Rapid-eye-movement sleep

1953 Rapid-eye-movement sleep

The book of science

Tom Sharp

Nathaniel Kleitman, Eugene Aserinsky, William C. Dement behavioral science Rapid-eye-movement sleep

Rapid-eye-movement sleep

Eugene Aserinsky was the first to record sleepers with an electroencephalogram machine and the first to notice readings on the recordings showing periods of rapid electrical activity. He and his advisor, Nathaniel Kleitman, with fellow student William Dement, were able to show that rapid eye movements were correlated with dreaming.

Stages of sleep

When you close your eyes, your brain changes from alpha to theta waves. Three or four times in the night you dream and rapidly move your eyes then at least briefly awaken. Nothing ever is done and finished. Your cares continue to accumulate. You work hard and persistently, you work until you sweat. In old movies, eyelids flutter as men are about to die.

REM, EEG, EOG, EMG, etc.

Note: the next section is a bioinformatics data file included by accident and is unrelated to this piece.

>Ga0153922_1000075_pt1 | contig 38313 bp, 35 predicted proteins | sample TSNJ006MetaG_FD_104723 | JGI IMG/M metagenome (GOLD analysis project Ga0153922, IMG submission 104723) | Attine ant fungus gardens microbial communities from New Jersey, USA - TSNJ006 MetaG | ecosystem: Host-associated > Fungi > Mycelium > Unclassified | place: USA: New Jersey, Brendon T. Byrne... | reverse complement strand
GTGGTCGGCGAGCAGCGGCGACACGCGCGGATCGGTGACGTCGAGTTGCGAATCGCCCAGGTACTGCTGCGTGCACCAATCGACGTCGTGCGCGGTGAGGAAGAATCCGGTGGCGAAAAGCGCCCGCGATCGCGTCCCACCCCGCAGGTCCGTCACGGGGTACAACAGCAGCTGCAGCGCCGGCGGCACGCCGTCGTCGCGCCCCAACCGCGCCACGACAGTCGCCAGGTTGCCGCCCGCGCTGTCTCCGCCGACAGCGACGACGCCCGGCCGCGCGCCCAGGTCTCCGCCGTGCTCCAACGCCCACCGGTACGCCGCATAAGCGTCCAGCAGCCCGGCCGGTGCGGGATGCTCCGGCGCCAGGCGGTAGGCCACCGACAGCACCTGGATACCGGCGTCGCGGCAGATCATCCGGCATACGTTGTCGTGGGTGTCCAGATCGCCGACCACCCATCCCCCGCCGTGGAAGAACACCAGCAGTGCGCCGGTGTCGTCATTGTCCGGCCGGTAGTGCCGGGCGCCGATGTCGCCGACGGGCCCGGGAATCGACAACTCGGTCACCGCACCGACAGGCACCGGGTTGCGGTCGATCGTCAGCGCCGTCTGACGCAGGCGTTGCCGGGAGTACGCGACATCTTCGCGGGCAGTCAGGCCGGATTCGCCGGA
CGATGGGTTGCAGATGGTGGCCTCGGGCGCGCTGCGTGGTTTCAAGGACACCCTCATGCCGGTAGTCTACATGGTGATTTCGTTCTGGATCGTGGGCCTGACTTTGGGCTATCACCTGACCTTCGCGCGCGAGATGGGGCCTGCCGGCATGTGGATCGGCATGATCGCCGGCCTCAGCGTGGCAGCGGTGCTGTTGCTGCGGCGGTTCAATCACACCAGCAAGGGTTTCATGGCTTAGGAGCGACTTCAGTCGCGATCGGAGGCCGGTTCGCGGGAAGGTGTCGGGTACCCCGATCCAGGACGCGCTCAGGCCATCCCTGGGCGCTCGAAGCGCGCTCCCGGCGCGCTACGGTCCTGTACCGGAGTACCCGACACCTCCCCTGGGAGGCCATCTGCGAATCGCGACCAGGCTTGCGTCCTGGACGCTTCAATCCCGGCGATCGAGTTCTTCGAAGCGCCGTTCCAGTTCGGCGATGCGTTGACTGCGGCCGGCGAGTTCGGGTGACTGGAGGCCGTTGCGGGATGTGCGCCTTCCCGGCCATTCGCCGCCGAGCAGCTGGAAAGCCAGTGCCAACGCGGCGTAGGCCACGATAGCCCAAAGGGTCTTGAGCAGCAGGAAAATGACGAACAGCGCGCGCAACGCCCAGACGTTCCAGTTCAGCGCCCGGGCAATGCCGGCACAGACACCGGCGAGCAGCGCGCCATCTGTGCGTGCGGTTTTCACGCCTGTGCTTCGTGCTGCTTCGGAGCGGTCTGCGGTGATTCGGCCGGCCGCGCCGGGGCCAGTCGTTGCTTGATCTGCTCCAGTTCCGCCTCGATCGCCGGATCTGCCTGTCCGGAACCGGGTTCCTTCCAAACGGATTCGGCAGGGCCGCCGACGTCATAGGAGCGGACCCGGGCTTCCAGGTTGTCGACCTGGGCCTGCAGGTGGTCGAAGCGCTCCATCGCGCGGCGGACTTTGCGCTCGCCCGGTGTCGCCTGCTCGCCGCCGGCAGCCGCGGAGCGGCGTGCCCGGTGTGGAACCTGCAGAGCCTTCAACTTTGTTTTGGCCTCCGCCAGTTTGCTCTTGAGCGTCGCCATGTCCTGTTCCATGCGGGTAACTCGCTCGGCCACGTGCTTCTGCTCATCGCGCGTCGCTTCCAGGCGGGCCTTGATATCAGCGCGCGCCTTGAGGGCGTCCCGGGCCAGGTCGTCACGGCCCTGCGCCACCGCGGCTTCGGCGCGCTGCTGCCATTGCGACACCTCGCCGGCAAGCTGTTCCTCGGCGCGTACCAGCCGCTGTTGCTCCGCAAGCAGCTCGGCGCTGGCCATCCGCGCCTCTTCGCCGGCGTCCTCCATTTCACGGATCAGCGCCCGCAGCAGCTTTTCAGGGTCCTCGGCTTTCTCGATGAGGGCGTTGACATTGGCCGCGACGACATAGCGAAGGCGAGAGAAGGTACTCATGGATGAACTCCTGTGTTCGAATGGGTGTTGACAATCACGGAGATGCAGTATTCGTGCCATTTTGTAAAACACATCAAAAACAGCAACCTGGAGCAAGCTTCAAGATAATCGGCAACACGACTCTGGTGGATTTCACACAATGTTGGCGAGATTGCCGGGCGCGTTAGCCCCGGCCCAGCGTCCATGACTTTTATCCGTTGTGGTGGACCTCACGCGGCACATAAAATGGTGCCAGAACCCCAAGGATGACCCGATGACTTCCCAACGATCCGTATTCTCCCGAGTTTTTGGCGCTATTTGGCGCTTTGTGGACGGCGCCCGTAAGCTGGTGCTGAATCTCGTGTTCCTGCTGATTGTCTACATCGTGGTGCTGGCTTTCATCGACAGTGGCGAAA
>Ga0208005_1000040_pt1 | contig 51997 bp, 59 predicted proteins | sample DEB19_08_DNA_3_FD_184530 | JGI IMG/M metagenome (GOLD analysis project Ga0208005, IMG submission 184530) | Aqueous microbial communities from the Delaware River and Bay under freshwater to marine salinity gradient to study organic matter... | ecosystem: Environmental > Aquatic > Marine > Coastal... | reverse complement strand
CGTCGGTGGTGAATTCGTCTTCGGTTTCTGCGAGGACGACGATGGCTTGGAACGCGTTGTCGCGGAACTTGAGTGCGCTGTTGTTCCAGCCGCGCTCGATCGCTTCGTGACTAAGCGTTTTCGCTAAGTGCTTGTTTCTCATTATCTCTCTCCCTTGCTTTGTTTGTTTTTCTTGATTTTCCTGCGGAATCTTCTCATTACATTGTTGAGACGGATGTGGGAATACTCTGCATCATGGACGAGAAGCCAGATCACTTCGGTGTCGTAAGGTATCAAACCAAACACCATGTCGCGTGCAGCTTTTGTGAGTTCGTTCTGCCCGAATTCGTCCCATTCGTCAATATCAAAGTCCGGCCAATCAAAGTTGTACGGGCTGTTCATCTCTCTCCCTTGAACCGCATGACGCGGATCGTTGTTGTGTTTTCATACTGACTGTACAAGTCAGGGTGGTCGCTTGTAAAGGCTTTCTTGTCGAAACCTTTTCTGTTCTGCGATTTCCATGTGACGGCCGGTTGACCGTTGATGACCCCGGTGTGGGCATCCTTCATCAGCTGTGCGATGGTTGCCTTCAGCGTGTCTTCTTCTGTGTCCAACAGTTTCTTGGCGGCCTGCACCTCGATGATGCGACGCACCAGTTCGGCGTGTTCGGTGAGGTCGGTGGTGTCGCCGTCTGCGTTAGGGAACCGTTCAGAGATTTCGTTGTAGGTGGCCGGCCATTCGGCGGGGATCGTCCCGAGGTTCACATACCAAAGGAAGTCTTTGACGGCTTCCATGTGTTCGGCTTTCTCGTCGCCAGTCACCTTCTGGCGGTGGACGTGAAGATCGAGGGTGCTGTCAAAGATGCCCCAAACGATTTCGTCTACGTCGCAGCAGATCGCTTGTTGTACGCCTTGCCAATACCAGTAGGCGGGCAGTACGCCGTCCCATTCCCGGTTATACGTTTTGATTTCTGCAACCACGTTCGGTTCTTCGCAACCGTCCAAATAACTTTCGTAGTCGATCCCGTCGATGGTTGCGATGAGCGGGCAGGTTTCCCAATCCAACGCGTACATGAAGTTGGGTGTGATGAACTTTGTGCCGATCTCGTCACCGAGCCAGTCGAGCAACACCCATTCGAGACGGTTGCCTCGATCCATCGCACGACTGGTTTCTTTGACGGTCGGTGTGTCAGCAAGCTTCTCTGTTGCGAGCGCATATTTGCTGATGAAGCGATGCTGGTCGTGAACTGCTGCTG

Electroencephalography measures brain waves (actually electric activity on the scalp). Electrooculography measures eye movements. Electromyography measures muscle movements. Alessandro Volta found nerves twitch with a tiny current. It’s not too much more to expect a measurable current when they twitch.

Ovaltine

The company that taught children that Ovaltine is an anagram for Vital One during the Captain Midnight series on television sponsored Doctor Kleitman’s research on sleep hoping that Ovaltine might help with insomnia.

A dog will chase a cat as it lies asleep on its rug. There are many types of sleep disorders, and dreaming is not one of them.

See also in The book of science:

Readings on wikipedia: